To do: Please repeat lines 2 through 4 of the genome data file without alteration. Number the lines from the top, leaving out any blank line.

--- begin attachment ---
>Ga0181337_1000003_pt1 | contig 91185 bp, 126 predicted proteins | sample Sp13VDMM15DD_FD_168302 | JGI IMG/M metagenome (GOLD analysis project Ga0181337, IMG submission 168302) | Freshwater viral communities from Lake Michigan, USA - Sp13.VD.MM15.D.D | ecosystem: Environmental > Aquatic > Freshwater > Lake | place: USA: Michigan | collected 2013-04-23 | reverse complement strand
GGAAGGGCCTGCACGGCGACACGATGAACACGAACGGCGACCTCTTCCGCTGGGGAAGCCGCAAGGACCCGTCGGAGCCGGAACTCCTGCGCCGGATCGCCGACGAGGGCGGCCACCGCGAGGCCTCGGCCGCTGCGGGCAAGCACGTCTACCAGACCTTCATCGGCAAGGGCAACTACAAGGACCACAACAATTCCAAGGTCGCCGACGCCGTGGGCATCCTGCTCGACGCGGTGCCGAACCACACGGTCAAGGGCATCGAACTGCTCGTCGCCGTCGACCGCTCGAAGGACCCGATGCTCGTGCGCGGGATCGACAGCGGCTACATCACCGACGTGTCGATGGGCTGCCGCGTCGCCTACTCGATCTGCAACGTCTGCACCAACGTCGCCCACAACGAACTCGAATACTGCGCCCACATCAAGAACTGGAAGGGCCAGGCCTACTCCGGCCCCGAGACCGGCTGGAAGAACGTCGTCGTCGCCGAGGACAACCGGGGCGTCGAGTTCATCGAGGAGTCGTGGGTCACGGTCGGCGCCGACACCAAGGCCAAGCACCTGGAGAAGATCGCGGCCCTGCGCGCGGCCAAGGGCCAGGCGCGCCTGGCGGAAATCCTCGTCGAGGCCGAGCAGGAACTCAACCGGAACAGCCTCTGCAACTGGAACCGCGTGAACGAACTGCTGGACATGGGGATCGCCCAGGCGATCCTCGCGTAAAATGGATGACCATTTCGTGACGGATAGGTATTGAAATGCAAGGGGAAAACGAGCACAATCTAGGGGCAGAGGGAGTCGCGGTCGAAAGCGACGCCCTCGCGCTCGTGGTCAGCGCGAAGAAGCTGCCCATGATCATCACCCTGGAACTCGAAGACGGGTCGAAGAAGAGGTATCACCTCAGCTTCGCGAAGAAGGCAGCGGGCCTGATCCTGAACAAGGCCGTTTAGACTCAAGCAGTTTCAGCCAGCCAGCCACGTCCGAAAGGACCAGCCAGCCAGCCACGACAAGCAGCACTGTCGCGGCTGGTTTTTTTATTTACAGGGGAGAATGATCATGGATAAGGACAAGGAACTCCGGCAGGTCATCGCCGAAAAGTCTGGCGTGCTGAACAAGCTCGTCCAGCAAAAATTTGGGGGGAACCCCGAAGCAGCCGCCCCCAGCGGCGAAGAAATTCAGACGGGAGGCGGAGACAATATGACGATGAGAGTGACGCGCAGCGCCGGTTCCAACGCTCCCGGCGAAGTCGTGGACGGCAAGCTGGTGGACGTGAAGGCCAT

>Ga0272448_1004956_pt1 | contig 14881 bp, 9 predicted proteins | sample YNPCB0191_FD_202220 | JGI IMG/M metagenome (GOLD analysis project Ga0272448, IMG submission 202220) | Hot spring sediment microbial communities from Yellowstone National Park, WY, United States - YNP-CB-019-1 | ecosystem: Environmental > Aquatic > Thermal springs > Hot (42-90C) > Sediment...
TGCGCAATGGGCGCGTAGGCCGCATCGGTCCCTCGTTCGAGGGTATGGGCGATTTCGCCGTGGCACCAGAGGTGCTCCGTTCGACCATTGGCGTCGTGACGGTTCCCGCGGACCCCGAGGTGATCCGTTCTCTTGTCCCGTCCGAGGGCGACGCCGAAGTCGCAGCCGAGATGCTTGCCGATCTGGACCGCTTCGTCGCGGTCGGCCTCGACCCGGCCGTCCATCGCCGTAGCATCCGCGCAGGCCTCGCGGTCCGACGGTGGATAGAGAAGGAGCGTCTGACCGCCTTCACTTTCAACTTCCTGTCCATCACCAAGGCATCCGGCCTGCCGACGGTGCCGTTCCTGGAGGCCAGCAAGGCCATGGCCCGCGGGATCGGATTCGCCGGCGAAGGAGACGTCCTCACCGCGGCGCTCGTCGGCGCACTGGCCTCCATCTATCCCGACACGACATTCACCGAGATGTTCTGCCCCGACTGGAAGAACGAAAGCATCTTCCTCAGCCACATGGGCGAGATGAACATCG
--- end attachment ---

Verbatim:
GGAAGGGCCTGCACGGCGACACGATGAACACGAACGGCGACCTCTTCCGCTGGGGAAGCCGCAAGGACCCGTCGGAGCCGGAACTCCTGCGCCGGATCGCCGACGAGGGCGGCCACCGCGAGGCCTCGGCCGCTGCGGGCAAGCACGTCTACCAGACCTTCATCGGCAAGGGCAACTACAAGGACCACAACAATTCCAAGGTCGCCGACGCCGTGGGCATCCTGCTCGACGCGGTGCCGAACCACACGGTCAAGGGCATCGAACTGCTCGTCGCCGTCGACCGCTCGAAGGACCCGATGCTCGTGCGCGGGATCGACAGCGGCTACATCACCGACGTGTCGATGGGCTGCCGCGTCGCCTACTCGATCTGCAACGTCTGCACCAACGTCGCCCACAACGAACTCGAATACTGCGCCCACATCAAGAACTGGAAGGGCCAGGCCTACTCCGGCCCCGAGACCGGCTGGAAGAACGTCGTCGTCGCCGAGGACAACCGGGGCGTCGAGTTCATCGAGGAGTCGTGGGTCACGGTCGGCGCCGACACCAAGGCCAAGCACCTGGAGAAGATCGCGGCCCTGCGCGCGGCCAAGGGCCAGGCGCGCCTGGCGGAAATCCTCGTCGAGGCCGAGCAGGAACTCAACCGGAACAGCCTCTGCAACTGGAACCGCGTGAACGAACTGCTGGACATGGGGATCGCCCAGGCGATCCTCGCGTAAAATGGATGACCATTTCGTGACGGATAGGTATTGAAATGCAAGGGGAAAACGAGCACAATCTAGGGGCAGAGGGAGTCGCGGTCGAAAGCGACGCCCTCGCGCTCGTGGTCAGCGCGAAGAAGCTGCCCATGATCATCACCCTGGAACTCGAAGACGGGTCGAAGAAGAGGTATCACCTCAGCTTCGCGAAGAAGGCAGCGGGCCTGATCCTGAACAAGGCCGTTTAGACTCAAGCAGTTTCAGCCAGCCAGCCACGTCCGAAAGGACCAGCCAGCCAGCCACGACAAGCAGCACTGTCGCGGCTGGTTTTTTTATTTACAGGGGAGAATGATCATGGATAAGGACAAGGAACTCCGGCAGGTCATCGCCGAAAAGTCTGGCGTGCTGAACAAGCTCGTCCAGCAAAAATTTGGGGGGAACCCCGAAGCAGCCGCCCCCAGCGGCGAAGAAATTCAGACGGGAGGCGGAGACAATATGACGATGAGAGTGACGCGCAGCGCCGGTTCCAACGCTCCCGGCGAAGTCGTGGACGGCAAGCTGGTGGACGTGAAGGCCAT

>Ga0272448_1004956_pt1 | contig 14881 bp, 9 predicted proteins | sample YNPCB0191_FD_202220 | JGI IMG/M metagenome (GOLD analysis project Ga0272448, IMG submission 202220) | Hot spring sediment microbial communities from Yellowstone National Park, WY, United States - YNP-CB-019-1 | ecosystem: Environmental > Aquatic > Thermal springs > Hot (42-90C) > Sediment...
TGCGCAATGGGCGCGTAGGCCGCATCGGTCCCTCGTTCGAGGGTATGGGCGATTTCGCCGTGGCACCAGAGGTGCTCCGTTCGACCATTGGCGTCGTGACGGTTCCCGCGGACCCCGAGGTGATCCGTTCTCTTGTCCCGTCCGAGGGCGACGCCGAAGTCGCAGCCGAGATGCTTGCCGATCTGGACCGCTTCGTCGCGGTCGGCCTCGACCCGGCCGTCCATCGCCGTAGCATCCGCGCAGGCCTCGCGGTCCGACGGTGGATAGAGAAGGAGCGTCTGACCGCCTTCACTTTCAACTTCCTGTCCATCACCAAGGCATCCGGCCTGCCGACGGTGCCGTTCCTGGAGGCCAGCAAGGCCATGGCCCGCGGGATCGGATTCGCCGGCGAAGGAGACGTCCTCACCGCGGCGCTCGTCGGCGCACTGGCCTCCATCTATCCCGACACGACATTCACCGAGATGTTCTGCCCCGACTGGAAGAACGAAAGCATCTTCCTCAGCCACATGGGCGAGATGAACATCG